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Liddington Castle

Hillfort

<b>Liddington Castle</b>Posted by thesweetcheatImage © A. Brookes (9.3.2014)
Also known as:
  • Eorthbyrig

Nearest Town:Swindon (7km WNW)
OS Ref (GB):   SU208798 / Sheet: 174
Latitude:51° 30' 58.34" N
Longitude:   1° 42' 0.75" W

Added by RedBrickDream


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Fieldnotes

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Visited Liddington Castle this afternoon with a group of friends. Although the most visible hillfort in the area (Liddington Hill is a landmark seen from the M4 that lets anyone heading for Wiltshire know they are nearly there) these days it is not the easiest place to get to as the only 'permissive path' heads up to the Ridgeway up from Shipley Bottom layby on the B4192. In the days of Richard Jefferies the route by foot was probably uphill from the village of Badbury. Liddington Castle at 909 feet is the highest point in the Borough of Swindon.

A memorial to local writers Richard Jefferies and Alfred Williams set on a large sandstone rock at Liddington Castle, dated 2000 to mark the Millennium it has these words by Richard Jefferies set on a plaque "I felt immortality as I felt the beauty of a summer morning"
A place much loved by both writers particularly Richard Jefferies - Alfred Williams wrote these lines for Richard Jefferies who died in 1887 at the age of 39, ten years after Alfred Williams was born in 1877 (who died 1930). They did not know each as some people believe:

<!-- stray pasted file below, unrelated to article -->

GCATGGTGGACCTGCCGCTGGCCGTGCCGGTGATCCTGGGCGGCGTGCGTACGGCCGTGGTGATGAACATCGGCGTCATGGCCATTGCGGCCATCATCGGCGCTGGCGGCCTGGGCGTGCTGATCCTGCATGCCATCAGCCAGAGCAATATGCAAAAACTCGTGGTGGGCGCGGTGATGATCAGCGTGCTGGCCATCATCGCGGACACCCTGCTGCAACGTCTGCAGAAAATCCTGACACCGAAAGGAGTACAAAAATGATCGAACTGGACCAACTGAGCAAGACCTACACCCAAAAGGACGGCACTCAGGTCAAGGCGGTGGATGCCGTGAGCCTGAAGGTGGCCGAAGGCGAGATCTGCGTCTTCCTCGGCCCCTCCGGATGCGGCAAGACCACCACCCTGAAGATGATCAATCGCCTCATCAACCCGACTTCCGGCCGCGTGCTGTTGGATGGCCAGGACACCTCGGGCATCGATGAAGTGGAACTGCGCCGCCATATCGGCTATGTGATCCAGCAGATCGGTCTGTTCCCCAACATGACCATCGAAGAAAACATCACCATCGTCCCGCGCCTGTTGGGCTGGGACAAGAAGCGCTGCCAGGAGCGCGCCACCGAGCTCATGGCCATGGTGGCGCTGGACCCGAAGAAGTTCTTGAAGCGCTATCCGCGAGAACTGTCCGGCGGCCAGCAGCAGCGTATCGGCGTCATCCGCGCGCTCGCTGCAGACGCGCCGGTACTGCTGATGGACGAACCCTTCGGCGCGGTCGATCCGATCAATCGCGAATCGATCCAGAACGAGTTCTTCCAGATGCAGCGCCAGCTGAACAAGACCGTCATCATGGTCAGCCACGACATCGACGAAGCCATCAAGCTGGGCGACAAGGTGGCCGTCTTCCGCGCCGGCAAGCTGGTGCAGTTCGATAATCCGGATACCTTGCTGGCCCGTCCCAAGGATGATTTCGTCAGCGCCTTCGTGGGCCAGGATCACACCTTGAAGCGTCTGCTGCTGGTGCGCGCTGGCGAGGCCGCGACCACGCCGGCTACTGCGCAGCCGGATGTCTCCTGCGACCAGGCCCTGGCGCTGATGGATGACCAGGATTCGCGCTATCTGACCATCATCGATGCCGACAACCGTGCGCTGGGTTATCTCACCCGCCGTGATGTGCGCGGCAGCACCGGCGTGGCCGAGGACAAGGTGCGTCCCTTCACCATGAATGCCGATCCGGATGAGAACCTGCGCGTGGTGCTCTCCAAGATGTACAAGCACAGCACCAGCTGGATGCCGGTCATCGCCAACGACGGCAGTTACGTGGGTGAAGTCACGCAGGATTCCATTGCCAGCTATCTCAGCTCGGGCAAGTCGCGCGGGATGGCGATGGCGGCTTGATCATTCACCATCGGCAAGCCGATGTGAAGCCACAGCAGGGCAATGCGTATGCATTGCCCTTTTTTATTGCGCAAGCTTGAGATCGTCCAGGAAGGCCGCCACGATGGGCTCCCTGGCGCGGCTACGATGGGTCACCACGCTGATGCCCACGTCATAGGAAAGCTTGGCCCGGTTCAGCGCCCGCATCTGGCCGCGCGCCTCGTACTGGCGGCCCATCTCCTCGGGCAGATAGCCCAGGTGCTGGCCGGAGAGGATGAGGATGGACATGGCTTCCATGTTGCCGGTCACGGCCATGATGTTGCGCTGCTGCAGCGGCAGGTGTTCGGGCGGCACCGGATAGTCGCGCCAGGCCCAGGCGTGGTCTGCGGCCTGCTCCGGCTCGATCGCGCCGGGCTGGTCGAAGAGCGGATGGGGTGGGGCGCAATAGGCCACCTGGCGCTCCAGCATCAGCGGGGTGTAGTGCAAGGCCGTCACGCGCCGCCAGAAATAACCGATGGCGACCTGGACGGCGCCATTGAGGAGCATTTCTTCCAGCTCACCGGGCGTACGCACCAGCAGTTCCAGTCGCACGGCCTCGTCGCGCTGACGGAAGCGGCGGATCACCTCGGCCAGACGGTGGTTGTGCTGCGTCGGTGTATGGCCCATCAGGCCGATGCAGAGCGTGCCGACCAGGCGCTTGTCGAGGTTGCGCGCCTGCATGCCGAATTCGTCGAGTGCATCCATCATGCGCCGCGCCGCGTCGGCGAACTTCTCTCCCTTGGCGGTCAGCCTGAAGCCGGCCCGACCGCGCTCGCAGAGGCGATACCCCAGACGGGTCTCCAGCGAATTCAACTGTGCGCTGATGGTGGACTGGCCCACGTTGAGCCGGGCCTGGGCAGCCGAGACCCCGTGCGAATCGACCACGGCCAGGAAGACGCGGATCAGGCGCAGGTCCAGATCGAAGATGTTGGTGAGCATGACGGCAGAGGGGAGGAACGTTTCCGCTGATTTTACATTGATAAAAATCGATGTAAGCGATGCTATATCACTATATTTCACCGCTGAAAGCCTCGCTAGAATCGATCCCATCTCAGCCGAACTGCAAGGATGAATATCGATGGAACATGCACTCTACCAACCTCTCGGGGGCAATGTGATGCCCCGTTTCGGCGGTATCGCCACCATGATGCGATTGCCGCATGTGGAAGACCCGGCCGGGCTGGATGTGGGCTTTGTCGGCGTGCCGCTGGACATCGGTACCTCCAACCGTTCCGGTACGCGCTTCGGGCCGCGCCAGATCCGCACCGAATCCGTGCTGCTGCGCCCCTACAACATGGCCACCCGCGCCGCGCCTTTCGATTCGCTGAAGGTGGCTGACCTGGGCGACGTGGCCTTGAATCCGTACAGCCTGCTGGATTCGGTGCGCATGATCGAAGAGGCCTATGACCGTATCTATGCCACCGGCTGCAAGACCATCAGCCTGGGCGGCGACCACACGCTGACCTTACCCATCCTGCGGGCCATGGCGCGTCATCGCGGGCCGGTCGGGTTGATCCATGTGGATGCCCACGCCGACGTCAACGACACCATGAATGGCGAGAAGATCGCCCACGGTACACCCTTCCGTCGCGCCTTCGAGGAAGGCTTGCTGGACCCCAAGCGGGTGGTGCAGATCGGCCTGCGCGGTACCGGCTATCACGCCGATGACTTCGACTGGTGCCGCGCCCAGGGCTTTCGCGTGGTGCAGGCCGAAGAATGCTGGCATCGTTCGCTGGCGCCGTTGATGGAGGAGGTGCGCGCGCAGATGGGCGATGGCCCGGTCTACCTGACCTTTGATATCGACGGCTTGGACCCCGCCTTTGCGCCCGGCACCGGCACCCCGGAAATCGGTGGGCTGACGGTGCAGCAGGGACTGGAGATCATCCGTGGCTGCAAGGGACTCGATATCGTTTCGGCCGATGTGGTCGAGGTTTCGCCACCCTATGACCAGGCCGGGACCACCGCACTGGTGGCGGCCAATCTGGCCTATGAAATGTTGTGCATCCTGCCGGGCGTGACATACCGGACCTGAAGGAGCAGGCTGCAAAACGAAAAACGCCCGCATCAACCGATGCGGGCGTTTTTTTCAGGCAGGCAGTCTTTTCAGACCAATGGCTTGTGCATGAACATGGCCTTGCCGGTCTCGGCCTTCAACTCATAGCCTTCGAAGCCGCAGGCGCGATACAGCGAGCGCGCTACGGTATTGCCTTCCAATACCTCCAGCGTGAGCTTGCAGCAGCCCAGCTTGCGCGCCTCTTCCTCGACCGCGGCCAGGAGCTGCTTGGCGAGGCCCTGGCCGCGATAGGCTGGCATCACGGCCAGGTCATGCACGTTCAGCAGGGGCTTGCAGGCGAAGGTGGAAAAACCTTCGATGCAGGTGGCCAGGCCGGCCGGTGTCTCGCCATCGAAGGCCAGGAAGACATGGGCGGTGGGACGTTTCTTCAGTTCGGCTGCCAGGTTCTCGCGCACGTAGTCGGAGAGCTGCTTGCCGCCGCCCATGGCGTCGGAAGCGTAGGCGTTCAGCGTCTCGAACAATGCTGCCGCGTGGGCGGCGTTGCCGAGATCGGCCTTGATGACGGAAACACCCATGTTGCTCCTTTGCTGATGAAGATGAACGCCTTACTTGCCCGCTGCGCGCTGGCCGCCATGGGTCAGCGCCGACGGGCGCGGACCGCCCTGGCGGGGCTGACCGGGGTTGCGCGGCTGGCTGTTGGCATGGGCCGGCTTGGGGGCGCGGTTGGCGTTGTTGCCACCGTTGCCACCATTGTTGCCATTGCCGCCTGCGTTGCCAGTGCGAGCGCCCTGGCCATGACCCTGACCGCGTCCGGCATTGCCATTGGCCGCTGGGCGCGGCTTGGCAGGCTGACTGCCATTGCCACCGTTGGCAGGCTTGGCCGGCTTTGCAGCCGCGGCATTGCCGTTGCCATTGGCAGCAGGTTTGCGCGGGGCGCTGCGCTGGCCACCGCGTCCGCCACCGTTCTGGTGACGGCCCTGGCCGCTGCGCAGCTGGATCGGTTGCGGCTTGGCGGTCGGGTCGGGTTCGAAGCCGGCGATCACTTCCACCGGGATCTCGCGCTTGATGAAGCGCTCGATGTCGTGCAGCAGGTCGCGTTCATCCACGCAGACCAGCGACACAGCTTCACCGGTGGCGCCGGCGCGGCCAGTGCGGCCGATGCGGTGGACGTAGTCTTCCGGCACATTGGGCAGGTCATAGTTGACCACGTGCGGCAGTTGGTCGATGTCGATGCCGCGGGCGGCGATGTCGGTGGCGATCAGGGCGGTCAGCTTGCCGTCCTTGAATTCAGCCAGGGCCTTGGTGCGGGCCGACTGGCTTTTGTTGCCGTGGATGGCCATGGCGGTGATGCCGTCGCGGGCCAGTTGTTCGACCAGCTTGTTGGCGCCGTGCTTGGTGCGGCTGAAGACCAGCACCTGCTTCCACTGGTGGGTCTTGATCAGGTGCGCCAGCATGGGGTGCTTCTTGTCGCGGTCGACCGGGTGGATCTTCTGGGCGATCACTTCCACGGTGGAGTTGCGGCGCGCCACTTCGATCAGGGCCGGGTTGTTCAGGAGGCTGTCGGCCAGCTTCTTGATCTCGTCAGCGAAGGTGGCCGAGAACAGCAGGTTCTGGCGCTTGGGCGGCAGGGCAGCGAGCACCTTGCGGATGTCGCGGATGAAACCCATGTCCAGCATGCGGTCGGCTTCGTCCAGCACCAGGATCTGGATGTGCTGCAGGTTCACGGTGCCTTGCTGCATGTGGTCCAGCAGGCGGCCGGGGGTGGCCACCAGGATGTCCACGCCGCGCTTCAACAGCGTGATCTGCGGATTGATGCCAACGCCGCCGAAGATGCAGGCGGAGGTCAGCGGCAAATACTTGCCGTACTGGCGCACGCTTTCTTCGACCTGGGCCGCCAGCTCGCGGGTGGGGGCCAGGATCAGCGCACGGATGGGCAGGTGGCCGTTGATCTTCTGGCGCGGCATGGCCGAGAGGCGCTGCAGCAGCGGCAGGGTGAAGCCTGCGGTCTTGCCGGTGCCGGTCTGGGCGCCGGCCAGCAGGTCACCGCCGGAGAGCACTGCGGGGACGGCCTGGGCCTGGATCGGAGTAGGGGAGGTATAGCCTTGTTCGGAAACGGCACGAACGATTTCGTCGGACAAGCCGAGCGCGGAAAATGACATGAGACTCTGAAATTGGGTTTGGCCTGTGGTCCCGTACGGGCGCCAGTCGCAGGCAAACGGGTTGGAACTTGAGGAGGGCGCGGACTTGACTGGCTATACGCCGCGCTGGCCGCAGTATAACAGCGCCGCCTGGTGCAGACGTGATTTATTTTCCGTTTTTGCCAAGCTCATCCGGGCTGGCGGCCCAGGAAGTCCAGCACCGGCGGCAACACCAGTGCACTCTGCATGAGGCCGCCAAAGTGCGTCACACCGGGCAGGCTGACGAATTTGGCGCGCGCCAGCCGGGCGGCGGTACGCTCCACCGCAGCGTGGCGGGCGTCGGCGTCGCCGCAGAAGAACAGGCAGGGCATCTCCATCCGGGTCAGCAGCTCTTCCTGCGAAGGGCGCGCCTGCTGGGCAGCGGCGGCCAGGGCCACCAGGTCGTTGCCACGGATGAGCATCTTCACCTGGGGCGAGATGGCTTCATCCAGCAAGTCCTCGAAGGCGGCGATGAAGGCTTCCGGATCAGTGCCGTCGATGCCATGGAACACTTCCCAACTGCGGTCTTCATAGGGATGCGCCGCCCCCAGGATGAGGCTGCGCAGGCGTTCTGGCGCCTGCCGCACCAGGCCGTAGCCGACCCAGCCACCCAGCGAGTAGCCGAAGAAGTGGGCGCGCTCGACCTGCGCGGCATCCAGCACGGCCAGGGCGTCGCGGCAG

"Of times on Liddington's bare peak I love to think and lie,
And muse upon the former day and ancient things gone by,
To pace the old castellum walls and peer into the past
To learn the secret of the hills, and know myself at last,
To woo Dick Jefferies from his dreams on sorrow's pillow tossed
And walk with him upon the ridge, and pacify his ghost."

(Poem courtesy of Wysefool).
tjj Posted by tjj
24th July 2010ce
Edited 24th July 2010ce

I loved this place, though I don't especially know why.

It felt very isolated, mostly explained by not being actually ON the Ridgeway or any public right of way, and I saw no one else there, despite staying for a while.

The path starts at the B4192 at SU218804. After climbing the hill you are directed around the side of a field on a permitted path.

The strange thing is that from the M4 Liddington looks quite nearby. The view north is dominated by urban sprawl of Swindon, and the new hospital was going up, which totally dominated the view. It must do so even more now it's finished.

I wouldn't have minded so much if I could have seen the County Ground...

There is a plaque at the north-eastern entrance, which reads:

"LIDDINGTON HILL
THE HILL LOVED OF
RICHARD JEFFRIES
AND
ALFRED WILLIAMS"

It's probably just as well they can't see the view now...
Cursuswalker Posted by Cursuswalker
28th January 2004ce
Edited 28th January 2004ce